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Height of Insulation Baffles for Vented Cathedral Ceiling

Ryan_Mount1 | Posted in General Questions on

Hello everyone,

I’ve just finished installing some rigid foam insulation baffles on a new house I’ve been working on.  The roof pitch is 6.5:12, and the interior cathedral ceiling is a 3.5:12 pitch. I installed the baffles so they provide a clear path for ventilation to a point above the insulation that’s just below them, but then as the ceiling goes up, so does the insulation.  My question is should I have installed longer baffles to get the airflow up to a point higher than the highest insulation to avoid potential wind washing, or is it fine as is?

House is in climate zone 6.  Insulation will be r-60 blown in cellulose.  I’m installing the poly vapour barrier (also acting as air barrier) on the underside of the trusses as nearly one solid sheet, then 2×4 strapping, than installing my interior walls to that.  My hope with this is to minimize air leakage.  Unfortunately the truss manufacturer only put in 12″ heels as well, so I will only have about 9″ of insulation just above the exterior walls.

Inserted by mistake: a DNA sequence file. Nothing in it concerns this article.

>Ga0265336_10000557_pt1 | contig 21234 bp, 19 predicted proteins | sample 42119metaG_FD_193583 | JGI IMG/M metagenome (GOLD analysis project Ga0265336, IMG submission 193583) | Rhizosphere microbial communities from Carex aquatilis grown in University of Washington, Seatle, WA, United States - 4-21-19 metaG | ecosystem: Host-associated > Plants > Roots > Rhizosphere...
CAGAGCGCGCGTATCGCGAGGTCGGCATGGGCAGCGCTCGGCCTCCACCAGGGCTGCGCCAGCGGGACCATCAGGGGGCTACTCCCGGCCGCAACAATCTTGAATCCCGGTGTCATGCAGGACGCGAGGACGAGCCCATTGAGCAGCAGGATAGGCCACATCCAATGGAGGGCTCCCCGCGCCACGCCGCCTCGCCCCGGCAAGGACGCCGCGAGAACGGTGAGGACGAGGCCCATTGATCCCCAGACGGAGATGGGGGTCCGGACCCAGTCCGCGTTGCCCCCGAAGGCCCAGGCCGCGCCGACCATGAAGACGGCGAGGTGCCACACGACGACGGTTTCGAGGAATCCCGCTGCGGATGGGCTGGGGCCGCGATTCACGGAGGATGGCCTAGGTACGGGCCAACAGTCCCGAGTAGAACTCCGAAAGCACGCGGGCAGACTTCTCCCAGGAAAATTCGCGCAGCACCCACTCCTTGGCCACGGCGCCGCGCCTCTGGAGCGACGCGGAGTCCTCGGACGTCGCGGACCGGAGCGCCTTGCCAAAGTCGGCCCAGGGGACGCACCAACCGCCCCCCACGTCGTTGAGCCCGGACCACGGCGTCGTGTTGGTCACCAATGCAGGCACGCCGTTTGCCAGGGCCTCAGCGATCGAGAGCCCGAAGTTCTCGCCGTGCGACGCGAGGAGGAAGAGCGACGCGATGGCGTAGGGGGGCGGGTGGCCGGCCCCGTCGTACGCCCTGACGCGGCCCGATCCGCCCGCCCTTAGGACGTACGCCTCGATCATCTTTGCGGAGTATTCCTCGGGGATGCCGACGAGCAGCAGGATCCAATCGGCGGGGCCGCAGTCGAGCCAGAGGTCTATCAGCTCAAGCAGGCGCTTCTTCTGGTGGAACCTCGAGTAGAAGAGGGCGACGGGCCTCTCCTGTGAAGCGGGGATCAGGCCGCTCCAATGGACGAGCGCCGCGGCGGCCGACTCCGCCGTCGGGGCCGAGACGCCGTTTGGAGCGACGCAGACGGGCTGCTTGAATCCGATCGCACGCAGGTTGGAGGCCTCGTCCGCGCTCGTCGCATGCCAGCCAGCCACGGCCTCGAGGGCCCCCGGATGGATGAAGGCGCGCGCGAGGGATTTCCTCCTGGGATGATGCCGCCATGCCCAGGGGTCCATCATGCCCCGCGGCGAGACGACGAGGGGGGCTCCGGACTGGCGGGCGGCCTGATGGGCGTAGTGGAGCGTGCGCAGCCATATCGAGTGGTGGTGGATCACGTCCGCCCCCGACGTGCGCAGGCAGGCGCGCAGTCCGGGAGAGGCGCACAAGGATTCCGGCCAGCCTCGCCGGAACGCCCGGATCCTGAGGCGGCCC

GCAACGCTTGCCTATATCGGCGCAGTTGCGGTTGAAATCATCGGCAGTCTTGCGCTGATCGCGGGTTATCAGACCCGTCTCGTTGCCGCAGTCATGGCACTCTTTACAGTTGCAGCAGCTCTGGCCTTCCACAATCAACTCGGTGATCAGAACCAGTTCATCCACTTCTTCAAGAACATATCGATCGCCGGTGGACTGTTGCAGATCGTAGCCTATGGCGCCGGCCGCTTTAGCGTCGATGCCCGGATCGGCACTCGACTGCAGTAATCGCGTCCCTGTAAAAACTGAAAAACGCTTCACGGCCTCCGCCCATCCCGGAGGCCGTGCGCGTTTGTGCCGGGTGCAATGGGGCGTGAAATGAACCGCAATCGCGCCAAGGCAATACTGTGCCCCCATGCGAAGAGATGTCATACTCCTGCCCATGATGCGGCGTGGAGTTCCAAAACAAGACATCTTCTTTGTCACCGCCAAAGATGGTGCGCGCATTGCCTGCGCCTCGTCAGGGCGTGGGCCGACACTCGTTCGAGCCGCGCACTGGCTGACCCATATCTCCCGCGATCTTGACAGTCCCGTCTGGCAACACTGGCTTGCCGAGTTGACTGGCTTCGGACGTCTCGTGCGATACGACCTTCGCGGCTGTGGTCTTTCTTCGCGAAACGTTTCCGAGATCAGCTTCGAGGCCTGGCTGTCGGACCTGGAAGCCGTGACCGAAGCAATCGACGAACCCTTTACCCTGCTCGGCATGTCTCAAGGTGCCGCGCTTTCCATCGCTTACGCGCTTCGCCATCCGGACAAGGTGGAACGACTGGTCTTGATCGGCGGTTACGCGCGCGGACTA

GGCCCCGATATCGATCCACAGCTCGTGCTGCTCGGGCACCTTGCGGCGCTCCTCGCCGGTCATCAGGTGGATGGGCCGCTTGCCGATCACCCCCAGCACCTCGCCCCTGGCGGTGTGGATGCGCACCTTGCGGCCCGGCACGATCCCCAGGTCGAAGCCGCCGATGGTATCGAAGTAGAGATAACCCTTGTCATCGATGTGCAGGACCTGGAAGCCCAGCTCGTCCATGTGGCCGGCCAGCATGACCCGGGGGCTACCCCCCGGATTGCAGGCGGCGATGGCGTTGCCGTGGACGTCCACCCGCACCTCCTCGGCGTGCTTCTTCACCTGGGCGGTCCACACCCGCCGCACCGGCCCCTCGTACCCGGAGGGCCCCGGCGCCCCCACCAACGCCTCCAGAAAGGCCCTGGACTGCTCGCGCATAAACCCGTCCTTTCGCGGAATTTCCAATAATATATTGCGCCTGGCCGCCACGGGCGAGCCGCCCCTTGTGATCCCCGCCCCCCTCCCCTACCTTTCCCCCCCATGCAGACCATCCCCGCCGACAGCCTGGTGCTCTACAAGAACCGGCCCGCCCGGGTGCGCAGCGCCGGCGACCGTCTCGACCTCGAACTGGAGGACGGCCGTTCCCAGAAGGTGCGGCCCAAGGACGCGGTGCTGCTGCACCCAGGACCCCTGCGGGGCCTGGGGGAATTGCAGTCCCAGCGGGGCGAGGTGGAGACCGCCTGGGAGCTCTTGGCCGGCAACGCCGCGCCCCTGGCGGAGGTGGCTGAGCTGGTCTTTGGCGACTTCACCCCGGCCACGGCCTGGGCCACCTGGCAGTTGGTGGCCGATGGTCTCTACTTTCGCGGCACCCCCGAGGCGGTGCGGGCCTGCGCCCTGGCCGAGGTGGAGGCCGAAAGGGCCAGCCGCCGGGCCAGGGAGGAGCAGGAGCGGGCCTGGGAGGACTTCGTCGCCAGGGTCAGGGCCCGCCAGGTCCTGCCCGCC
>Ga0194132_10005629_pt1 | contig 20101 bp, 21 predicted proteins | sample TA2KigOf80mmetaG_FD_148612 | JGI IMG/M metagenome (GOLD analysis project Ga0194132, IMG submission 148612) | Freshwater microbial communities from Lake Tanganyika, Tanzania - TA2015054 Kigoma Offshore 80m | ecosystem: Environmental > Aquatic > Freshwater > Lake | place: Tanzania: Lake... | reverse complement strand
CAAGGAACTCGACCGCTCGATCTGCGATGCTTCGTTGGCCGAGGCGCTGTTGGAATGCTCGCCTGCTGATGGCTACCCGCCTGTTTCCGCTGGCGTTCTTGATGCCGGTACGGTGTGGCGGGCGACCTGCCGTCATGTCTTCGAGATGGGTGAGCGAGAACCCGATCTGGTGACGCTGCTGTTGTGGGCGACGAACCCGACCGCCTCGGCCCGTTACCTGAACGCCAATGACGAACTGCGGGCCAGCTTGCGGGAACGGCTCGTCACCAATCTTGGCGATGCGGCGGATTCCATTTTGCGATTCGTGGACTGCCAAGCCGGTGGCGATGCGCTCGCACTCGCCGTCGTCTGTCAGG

I’ve read many articles about cathedral ceilings on this site but never saw this particular issue discussed.  Thanks in advance.

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  1. charlie_sullivan | | #1

    I'm not worried about wind washing inhibiting the insulation effectivness, but I am a little worried about the insulation blowing around and falling down the chutes to the soffits. I would either continue the baffles up some extra, or install some netting over the insulation to keep it in place.

    1. Ryan_Mount1 | | #2

      Thanks for your thoughts Charlie. Netting would be serious pain to install afterwards since there would only be 0-2.5 feet of headroom at best. Extending the baffles might be a better solution if required, or maybe even switching to batts instead of blown in if the insulation would be blowing around.

  2. Expert Member
    Michael Maines | | #3

    I agree with Charlie--I generally run the baffles several inches higher than the highest loose-blown insulation.

  3. Expert Member
    BILL WICHERS | | #4

    +1 for extending the baffles higher. I'd extend them a convenient amount (read as "whatever the baffles can be cut to evenly with minimal waste material") on the steeper pitch roof, and I'd probably go up at least a few feet on the shallow pitch section. My thinking is that the shallow pitch area is more likely to have issues with stuff blowing around and possibly getting back into the air channels.


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